1. To Drs. Pollock, Striplin, and Prager:

      Thank you for your postings regarding my OrthoBuzz Editor’s Choice about the manuscript by Reindl et al. I appreciate you taking the time to write, as this is what we envisioned for OrthoBuzz: a place to debate the appropriate role of peer-reviewed findings in our clinical decision making.

      Unfortunately, multiple RCTs and subsequent meta-analyses do not confirm your opinions that IM nails are quicker and result in less blood loss. That may be due in part to the fact that with the IM nail, the fracture hematoma is not evacuated as it is with the placement of a sliding hip screw, but the loss of blood from circulation is the same.

      Marc Swiontkowski, MD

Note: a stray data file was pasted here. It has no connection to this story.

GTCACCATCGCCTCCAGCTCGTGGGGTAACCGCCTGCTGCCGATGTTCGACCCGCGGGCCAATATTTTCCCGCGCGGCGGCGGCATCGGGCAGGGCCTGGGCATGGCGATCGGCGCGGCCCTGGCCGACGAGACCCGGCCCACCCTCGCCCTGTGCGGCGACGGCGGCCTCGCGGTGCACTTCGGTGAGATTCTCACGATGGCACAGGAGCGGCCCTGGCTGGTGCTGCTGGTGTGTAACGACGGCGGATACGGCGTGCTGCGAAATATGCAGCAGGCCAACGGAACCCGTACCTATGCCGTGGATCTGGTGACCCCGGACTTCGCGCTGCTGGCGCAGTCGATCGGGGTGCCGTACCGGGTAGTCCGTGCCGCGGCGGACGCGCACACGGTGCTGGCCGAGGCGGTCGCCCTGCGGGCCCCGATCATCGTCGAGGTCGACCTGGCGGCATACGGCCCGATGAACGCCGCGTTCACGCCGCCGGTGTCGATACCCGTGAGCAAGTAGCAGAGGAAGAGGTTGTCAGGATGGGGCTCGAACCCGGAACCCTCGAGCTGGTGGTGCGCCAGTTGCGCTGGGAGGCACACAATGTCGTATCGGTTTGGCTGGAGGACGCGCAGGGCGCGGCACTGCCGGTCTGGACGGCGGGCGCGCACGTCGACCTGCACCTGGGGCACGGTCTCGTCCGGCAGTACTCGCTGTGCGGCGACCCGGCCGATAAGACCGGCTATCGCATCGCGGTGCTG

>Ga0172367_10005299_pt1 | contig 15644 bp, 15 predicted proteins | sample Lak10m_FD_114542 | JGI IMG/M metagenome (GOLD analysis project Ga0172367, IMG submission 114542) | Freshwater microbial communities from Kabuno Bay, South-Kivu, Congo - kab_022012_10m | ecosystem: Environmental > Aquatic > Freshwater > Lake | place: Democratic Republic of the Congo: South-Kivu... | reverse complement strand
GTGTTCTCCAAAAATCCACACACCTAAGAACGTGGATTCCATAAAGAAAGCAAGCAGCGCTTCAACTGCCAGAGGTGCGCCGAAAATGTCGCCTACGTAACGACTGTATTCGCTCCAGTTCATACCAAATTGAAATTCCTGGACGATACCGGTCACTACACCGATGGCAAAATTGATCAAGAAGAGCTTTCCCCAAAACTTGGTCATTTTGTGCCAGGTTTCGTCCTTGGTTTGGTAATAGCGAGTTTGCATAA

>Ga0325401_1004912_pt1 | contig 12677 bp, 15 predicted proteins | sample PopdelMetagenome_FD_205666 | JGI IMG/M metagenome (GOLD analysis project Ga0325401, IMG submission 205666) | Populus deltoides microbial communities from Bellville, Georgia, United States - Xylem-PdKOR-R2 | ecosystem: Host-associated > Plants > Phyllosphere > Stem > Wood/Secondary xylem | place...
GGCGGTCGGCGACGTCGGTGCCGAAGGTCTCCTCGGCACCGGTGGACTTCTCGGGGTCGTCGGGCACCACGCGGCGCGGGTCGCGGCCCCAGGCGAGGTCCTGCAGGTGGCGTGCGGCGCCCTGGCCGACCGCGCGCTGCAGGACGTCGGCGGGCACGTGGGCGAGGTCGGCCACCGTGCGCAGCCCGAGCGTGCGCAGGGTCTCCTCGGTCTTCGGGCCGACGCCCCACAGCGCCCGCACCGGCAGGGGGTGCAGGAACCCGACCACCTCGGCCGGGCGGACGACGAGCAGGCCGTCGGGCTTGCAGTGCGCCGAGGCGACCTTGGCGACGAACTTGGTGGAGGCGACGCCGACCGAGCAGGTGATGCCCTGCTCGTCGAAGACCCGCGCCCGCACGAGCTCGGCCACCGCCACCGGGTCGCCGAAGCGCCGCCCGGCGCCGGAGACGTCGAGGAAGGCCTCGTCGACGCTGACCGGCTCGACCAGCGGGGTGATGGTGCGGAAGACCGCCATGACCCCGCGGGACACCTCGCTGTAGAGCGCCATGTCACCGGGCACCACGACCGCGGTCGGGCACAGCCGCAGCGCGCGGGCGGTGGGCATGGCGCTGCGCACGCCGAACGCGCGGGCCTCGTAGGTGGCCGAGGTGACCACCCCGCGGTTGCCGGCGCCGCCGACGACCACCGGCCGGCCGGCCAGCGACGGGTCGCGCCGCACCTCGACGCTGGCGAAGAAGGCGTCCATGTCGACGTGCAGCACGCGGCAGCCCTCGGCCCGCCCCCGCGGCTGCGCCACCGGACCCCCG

6. It is well and good to cite scientific studies when dealing with issues but I think scientific studies in the field of medicine are often not truly scientific because there are factors that cannot completely be controlled when dealing with human beings (both patients and physicians). The only way this issue could be entirely scientific is for the same surgeon to perform the same operation on the same patient in the same facility. I worked with a surgeon years ago who routinely took 4-6 hours to do an ACL reconstruction. I work with a surgeon now who routinely takes 4-5 hours to do an ulnar nerve transposition. Should we draw conclusions about operative time and blood loss if patients of these surgeons are included? Are any of the cited studies done in facilities where residents were doing the cases? We were all slower in those days. It is grossly unfair to imply that there is no justification for a particular procedure just because some surgeons do not perform it faster or with less blood loss. And I think people do not realize the unintended effects of articles like this on those of us out practicing orthopaedics in the community. Hospitals and insurance companies are constantly looking for ways to save their own money at the expense of the physician. They are not above seizing on information like this to refuse to let us perform certain procedures, even if they are in the best interests of the patients. I experienced this personally with patient-specific guides for knee arthroplasty. I am happy to hear that some surgeons do not get any faster times or better results with them. In my hands, the surgery time was considerably less and the patients routinely left the hospital a day earlier (again, were these factors considered in the published articles?) but because of the published studies my current hospital will not let me use the guides.